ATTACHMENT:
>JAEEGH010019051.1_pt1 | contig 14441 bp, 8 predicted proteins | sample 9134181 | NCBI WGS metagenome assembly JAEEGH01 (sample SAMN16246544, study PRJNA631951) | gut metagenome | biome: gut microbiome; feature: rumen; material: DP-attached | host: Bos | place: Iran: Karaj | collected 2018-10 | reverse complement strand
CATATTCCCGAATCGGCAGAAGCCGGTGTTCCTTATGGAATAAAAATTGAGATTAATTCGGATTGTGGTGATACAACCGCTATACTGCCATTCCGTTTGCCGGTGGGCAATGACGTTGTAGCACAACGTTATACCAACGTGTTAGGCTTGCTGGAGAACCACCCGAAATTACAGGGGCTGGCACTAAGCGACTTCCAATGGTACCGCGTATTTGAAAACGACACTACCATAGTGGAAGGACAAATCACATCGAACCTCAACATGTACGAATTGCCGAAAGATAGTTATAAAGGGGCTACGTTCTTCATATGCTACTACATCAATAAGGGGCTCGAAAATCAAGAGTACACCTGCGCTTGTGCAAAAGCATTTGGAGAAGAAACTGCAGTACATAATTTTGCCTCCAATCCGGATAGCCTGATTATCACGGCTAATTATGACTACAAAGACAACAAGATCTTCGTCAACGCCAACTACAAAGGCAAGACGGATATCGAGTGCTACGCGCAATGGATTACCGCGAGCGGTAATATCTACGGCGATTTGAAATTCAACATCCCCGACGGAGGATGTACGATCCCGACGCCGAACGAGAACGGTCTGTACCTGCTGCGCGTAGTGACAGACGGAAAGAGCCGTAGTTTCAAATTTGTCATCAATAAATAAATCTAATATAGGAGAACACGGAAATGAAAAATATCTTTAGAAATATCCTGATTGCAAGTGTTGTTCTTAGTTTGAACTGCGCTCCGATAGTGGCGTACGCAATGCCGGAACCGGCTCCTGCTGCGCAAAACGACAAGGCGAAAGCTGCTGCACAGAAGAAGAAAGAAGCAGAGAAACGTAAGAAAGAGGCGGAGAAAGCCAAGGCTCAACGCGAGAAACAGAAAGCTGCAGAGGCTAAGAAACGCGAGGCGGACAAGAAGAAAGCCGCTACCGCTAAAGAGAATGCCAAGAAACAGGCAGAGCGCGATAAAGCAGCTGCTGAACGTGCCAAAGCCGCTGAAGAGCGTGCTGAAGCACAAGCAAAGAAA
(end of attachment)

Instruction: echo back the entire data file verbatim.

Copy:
>JAEEGH010019051.1_pt1 | contig 14441 bp, 8 predicted proteins | sample 9134181 | NCBI WGS metagenome assembly JAEEGH01 (sample SAMN16246544, study PRJNA631951) | gut metagenome | biome: gut microbiome; feature: rumen; material: DP-attached | host: Bos | place: Iran: Karaj | collected 2018-10 | reverse complement strand
CATATTCCCGAATCGGCAGAAGCCGGTGTTCCTTATGGAATAAAAATTGAGATTAATTCGGATTGTGGTGATACAACCGCTATACTGCCATTCCGTTTGCCGGTGGGCAATGACGTTGTAGCACAACGTTATACCAACGTGTTAGGCTTGCTGGAGAACCACCCGAAATTACAGGGGCTGGCACTAAGCGACTTCCAATGGTACCGCGTATTTGAAAACGACACTACCATAGTGGAAGGACAAATCACATCGAACCTCAACATGTACGAATTGCCGAAAGATAGTTATAAAGGGGCTACGTTCTTCATATGCTACTACATCAATAAGGGGCTCGAAAATCAAGAGTACACCTGCGCTTGTGCAAAAGCATTTGGAGAAGAAACTGCAGTACATAATTTTGCCTCCAATCCGGATAGCCTGATTATCACGGCTAATTATGACTACAAAGACAACAAGATCTTCGTCAACGCCAACTACAAAGGCAAGACGGATATCGAGTGCTACGCGCAATGGATTACCGCGAGCGGTAATATCTACGGCGATTTGAAATTCAACATCCCCGACGGAGGATGTACGATCCCGACGCCGAACGAGAACGGTCTGTACCTGCTGCGCGTAGTGACAGACGGAAAGAGCCGTAGTTTCAAATTTGTCATCAATAAATAAATCTAATATAGGAGAACACGGAAATGAAAAATATCTTTAGAAATATCCTGATTGCAAGTGTTGTTCTTAGTTTGAACTGCGCTCCGATAGTGGCGTACGCAATGCCGGAACCGGCTCCTGCTGCGCAAAACGACAAGGCGAAAGCTGCTGCACAGAAGAAGAAAGAAGCAGAGAAACGTAAGAAAGAGGCGGAGAAAGCCAAGGCTCAACGCGAGAAACAGAAAGCTGCAGAGGCTAAGAAACGCGAGGCGGACAAGAAGAAAGCCGCTACCGCTAAAGAGAATGCCAAGAAACAGGCAGAGCGCGATAAAGCAGCTGCTGAACGTGCCAAAGCCGCTGAAGAGCGTGCTGAAGCACAAGCAAAGAAA